OK for the high level stuff: Deep Space Network is a trio of stations that all have huge satellite dishes that communicate with and track spacecraft in deep space. That means anywhere from high Earth orbit out to beyond the solar system. The sites are in Goldstone CA, Madrid Spain, and Canberra Australia. Together they can provide continuous coverage of spacecraft in deep space.
Each dish transmits and receives from a spacecraft in some frequency, commonly S-band. Knowledge and handling of this frequency is central to modeling tracking measurements from the DSN.
The DSN can transmit with a sliding frequency. The frequency is ramped over time in an attempt to lock the frequency at the center carrier frequency of the receiving spacecraft due to Doppler shift. E.g. That firetruck that blows by you has a drop in pitch, but the DSN compensates by ramping the siren opposite so the pitch remains the same. In that analogy you are the satellite and the fire truck is a DSN station. Combination of the ramping profile and round trip light time is again central to this process.
We’re getting deeper. DSN sends its data in a binary format called TRK-2-34 (spoken “track two thirty-four”) which is a fancy dump of everything about the tracking that occurred. The TRK-2-34 data set has data types inside (called headers or CHDOs), which either tell information about the tracking or actual measurement values. For this purpose I’ll talk about data type 7 (and by extension 14) and data type 16 (next time). Those are sequential range, pseudo-noise range, and carrier frequency for Doppler i.e. range rate, respectively. In order to translate these data types into absolute range and range rate measurements, you will need the frequency ramping data, which is in data type 9.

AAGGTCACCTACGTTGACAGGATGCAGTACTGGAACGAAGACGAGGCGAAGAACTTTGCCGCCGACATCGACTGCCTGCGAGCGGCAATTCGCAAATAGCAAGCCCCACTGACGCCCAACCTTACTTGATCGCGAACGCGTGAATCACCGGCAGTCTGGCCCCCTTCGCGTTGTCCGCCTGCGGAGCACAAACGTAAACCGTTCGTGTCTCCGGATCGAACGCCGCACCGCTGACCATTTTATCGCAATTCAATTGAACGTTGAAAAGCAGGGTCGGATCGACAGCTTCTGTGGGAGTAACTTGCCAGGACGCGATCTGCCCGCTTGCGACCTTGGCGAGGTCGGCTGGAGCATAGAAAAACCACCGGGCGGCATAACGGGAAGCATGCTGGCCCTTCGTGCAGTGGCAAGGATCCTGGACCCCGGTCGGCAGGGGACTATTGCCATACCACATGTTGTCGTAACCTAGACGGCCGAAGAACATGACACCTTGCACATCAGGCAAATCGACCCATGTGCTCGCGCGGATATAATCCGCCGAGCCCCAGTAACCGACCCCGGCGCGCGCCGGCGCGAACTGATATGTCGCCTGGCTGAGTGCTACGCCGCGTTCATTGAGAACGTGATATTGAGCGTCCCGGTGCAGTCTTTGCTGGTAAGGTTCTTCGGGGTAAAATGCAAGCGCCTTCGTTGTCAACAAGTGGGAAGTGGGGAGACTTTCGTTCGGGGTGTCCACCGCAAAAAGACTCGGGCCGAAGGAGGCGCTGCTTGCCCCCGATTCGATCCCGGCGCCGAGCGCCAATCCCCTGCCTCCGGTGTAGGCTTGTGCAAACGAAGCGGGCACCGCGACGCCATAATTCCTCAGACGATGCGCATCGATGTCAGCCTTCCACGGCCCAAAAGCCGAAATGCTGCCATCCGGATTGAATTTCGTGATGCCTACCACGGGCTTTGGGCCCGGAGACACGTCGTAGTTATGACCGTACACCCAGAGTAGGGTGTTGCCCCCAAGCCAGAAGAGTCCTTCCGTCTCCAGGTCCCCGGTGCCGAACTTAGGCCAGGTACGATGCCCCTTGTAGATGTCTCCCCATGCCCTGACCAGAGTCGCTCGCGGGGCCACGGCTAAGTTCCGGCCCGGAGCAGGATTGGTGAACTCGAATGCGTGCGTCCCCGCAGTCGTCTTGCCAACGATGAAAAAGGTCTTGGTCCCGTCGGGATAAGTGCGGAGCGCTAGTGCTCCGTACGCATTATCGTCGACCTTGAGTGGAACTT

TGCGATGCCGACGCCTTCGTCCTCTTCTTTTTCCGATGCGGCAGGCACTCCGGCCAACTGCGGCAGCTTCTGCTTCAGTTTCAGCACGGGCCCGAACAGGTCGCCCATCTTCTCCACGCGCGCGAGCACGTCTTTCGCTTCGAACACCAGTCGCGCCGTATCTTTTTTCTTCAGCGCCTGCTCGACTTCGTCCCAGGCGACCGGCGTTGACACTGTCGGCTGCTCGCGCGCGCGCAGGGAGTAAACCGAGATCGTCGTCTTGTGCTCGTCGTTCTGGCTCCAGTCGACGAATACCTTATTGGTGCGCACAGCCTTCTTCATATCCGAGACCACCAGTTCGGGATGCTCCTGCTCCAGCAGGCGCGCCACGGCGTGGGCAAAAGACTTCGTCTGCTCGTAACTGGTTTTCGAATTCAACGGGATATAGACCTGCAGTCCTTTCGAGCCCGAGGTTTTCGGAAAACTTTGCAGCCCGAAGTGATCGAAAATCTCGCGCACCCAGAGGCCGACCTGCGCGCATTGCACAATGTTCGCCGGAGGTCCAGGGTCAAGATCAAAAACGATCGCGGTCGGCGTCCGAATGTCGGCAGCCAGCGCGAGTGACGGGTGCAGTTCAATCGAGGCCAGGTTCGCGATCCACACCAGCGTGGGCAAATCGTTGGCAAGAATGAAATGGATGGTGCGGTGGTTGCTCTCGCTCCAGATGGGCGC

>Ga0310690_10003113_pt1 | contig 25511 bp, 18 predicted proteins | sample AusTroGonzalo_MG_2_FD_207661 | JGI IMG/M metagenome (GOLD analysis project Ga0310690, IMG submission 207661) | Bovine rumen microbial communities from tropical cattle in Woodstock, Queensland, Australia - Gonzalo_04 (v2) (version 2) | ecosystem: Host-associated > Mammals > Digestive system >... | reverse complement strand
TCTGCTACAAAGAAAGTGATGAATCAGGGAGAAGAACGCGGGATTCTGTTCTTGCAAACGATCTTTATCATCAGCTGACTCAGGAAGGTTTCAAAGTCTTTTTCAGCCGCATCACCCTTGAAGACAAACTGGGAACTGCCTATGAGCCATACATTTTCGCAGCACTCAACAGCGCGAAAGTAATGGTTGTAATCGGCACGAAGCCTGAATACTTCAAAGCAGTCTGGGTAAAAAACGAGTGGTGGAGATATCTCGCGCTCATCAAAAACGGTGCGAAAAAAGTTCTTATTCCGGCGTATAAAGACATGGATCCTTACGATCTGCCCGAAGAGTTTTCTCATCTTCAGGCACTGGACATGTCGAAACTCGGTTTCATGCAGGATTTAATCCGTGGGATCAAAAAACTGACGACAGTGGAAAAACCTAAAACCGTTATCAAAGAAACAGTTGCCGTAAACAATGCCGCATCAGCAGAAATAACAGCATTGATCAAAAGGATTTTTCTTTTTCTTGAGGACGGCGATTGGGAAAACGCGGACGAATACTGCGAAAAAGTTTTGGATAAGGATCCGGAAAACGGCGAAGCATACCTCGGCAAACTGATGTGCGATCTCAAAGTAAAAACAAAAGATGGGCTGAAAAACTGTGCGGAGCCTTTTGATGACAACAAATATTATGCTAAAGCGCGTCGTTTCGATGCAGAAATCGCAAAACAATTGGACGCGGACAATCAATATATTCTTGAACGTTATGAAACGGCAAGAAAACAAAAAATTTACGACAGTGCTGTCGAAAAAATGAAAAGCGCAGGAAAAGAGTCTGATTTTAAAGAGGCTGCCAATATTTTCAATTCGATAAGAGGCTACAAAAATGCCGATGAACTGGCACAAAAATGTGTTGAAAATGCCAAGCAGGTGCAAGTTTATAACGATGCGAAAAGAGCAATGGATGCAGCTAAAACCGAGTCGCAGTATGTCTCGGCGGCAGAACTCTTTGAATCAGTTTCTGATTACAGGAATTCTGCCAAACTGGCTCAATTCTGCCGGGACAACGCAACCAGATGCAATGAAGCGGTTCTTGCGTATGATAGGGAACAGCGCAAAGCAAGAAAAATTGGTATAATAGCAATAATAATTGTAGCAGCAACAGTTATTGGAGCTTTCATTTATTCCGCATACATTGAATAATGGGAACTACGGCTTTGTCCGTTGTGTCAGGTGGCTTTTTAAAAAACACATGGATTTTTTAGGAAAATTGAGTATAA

An entire article could be written about just understanding and parsing and storing the data from TRK-2-34. I’m skipping that, I’m assuming you’ve got a TRK-2-34 file, parsed, and have access to the data fields within the data types above. Don’t worry, I’ll call out which fields from each data type you’ll need to access. Documentation on how to parse binary data files is common on the Internet. The documentation on the TRK-2-34 format is actually comprehensive, but doesn’t explain how to put the pieces together to get a usable measurement- I’ll do that below.
Data Type 7 and 14 Translation
Data type 7 (Sequential Range) and data type 14 (Pseudonoise Range) are two methods to shave the “how far away is it” cat. The range code for each method is different, but the method to translate those results into an absolute range in km is the same.
For reasons, range is returned in an ambiguous form using a partial value of range called Range Units, measured in seconds (time). There are at least two reasons I know for this. Range is ambiguous because the range code may cycle in its entirety multiple times in its travels to the target craft and back, and all you receive is what point along that code you received, not the whole multiple number of codes were behind it.